Compliance: OSU Football Under the Microscope

Posted by Shannon Walker

on September 11, 2013

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Sports Illustrated is preparing to publish a series of articles alleging compliance related improprieties in the Oklahoma State football program dating back more than a decade, the school said Saturday in a news release.

According to The Oklahoman, the series of reports, expected to be published within days, includes the following allegations:

1) Payments from coaches and boosters to players.

2) A bonus program run by former assistant coach Joe DeForest, now at West Virginia, for Cowboys players that existed as recently as 2011.

3 )Coaches and boosters paying athletes, including violations ranging from paying for jobs not performed, overpaying for jobs and strictly paying players for performance.

4) Academic corruption involving grade changes and players’ work being completed by others.

5) Drug abuse among players and sexual relations with hostesses in the school’s Orange Pride program.

The football program allegedly engaged in widespread academic misconduct from 2000-11, with players routinely having work completed for them by tutors and receiving passing grades for inferior work, according to Sports Illustrated’s investigation.

Thirteen former players told writers from the magazine they had received impermissible academic assistance from the university during their time within the football program. These 13 former players named another 16 former teammates as also having schoolwork completed for them while with the school.

According to the SI report, players would commonly have their class work completed by tutors in order to maintain eligibility. Former wide receiver Artrell Woods told the magazine he didn’t write “a single paper” while at OSU, but rather had completed work dictated to him by a tutor.

Said former defensive tackle Brad Girtman, “Are you kidding me? I didn’t go there to go to school. I went there to play football.”

One of the former players named among those who received improper academic assistance is all-Big 12 wide receiver Dez Bryant, currently with the Dallas Cowboys. SI quotes a former assistant coach, who said of Bryant, “He just wasn’t supposed to be there. There’s no way he could do the college work. Once he got there, he was connected with the people that would help him.”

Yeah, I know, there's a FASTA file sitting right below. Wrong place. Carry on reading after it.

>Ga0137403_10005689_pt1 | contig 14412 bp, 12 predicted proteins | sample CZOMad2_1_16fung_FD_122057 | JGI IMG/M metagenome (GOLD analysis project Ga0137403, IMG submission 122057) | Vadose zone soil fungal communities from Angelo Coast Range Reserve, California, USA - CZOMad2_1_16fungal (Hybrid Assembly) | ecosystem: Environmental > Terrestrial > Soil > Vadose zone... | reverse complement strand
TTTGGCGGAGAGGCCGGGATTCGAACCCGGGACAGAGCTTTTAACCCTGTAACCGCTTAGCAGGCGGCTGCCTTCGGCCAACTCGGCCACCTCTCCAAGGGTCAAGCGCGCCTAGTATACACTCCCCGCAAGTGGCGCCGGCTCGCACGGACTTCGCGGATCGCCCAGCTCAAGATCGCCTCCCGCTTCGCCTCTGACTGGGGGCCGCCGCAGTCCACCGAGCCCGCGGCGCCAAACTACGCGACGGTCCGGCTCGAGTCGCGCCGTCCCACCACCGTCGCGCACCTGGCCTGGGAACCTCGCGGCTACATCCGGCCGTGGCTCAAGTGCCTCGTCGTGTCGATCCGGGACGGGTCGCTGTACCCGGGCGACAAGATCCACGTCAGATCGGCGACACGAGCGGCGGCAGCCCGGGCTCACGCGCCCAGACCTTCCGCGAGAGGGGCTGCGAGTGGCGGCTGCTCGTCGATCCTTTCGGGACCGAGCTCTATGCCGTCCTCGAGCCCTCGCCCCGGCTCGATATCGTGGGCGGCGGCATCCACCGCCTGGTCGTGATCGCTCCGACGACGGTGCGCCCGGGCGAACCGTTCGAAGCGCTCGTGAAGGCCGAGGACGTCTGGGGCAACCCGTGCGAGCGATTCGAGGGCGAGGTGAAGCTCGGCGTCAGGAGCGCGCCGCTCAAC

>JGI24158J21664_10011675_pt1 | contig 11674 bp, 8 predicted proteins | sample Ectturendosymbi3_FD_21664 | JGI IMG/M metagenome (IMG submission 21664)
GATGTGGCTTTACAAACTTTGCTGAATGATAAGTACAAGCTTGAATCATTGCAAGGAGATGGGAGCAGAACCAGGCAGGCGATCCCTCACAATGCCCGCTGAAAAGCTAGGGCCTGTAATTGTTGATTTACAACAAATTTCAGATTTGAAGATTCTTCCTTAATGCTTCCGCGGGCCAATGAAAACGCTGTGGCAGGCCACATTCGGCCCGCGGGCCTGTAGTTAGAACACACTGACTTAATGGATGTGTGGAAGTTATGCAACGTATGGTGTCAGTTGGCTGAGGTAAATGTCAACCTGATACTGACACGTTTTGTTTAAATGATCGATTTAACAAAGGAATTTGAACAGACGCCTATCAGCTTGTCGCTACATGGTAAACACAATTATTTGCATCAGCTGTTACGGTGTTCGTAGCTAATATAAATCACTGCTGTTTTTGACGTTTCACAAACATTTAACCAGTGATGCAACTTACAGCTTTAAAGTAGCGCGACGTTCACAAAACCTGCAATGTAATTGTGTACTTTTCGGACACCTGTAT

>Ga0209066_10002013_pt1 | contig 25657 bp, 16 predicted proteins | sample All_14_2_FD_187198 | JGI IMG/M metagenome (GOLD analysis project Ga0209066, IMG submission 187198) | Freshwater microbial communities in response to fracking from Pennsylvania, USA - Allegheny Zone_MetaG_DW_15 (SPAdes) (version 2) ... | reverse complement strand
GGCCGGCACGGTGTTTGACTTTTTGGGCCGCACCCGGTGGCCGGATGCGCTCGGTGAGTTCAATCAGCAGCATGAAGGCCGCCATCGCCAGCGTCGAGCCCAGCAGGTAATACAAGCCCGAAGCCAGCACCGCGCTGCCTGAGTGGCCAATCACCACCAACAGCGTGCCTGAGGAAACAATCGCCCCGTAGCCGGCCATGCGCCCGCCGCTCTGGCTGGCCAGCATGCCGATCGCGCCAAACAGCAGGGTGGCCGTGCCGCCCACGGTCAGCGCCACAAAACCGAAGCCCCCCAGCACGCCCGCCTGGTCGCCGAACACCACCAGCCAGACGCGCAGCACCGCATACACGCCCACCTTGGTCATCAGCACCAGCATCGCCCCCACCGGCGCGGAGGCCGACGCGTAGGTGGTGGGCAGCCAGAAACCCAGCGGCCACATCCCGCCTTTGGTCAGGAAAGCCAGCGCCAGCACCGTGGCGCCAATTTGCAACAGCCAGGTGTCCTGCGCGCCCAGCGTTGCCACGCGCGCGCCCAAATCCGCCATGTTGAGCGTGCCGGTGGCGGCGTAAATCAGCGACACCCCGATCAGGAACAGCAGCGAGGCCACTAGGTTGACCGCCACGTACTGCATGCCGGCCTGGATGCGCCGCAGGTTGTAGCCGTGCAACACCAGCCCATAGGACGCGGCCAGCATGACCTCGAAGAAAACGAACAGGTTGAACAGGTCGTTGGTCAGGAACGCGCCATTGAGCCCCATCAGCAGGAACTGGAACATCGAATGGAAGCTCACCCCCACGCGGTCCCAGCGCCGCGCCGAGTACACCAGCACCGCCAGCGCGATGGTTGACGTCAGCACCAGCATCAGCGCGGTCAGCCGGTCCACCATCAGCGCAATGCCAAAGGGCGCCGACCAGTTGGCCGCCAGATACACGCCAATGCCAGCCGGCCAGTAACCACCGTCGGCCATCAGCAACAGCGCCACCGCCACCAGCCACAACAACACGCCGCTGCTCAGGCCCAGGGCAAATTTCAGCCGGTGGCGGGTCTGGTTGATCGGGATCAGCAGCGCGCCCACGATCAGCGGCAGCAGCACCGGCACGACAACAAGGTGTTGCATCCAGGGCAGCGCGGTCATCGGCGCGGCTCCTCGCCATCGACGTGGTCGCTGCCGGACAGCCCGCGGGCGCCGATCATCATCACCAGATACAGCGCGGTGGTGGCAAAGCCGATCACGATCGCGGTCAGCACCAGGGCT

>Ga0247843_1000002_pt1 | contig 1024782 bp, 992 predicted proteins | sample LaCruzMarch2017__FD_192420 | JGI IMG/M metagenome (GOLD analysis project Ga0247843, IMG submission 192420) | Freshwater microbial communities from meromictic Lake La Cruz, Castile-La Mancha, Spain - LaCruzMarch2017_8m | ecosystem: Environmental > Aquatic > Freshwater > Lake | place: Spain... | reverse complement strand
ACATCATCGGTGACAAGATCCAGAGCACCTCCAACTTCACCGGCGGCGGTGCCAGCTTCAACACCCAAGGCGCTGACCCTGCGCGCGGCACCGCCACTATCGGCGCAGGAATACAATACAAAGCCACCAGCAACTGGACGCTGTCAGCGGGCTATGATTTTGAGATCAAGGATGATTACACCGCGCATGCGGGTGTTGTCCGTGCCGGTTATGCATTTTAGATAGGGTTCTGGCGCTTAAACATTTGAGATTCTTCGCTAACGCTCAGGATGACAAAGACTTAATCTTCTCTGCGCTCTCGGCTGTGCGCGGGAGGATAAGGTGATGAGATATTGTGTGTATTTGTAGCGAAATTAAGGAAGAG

Players would also be steered into majors, according to SI, often into programs better suited toward ensuring eligibility. “They just want to make sure you keep passing,” former running back Kevin White said.

University instructors would give “passing grades for little or no work,” according to former players quoted in the SI piece.

“You just show up, you’ll get a C,” former offensive line Jonathan Cruz told the magazine. “You don’t have to pass the test. You don’t have to do a homework assignment. You don’t have to do anything. If you go to class, they’ll give you a C because they care about Oklahoma State football.”

“The philosophy, the main focus [of the program], was to keep the best players eligible through any means necessary,” former safety Fath’ Carter told SI. “The goal was not to educate but to get them the passing grades they needed to keep playing. That’s the only thing it was about.”

Several OSU football players received illegal benefits on a pay-for-play basis, receiving money from assistant coaches and boosters, as well as through “no-show and sham jobs,” from 2001-11.

SI’s allegations in regards to cash payments included the testimony of eight former OSU players, who in turn implicated another 29 former teammates. These ex-players told Sports Illustrated they would sometimes receive money from OSU assistant coach Joe DeForest, who coached from 2001-11 before joining the staff at West Virginia.

If any of the allegations prove true, the University will most certainly be subject to harsh NCAA sanctions. Income derived from broadcasting and sponsorship rights, ability to attend lucrative bowl games, severe restrictions on recruitment allowances and the inevitable damage to the school’s reputation will all take a major toll on OSU’s position in the marketplace.

Source: USA TODAY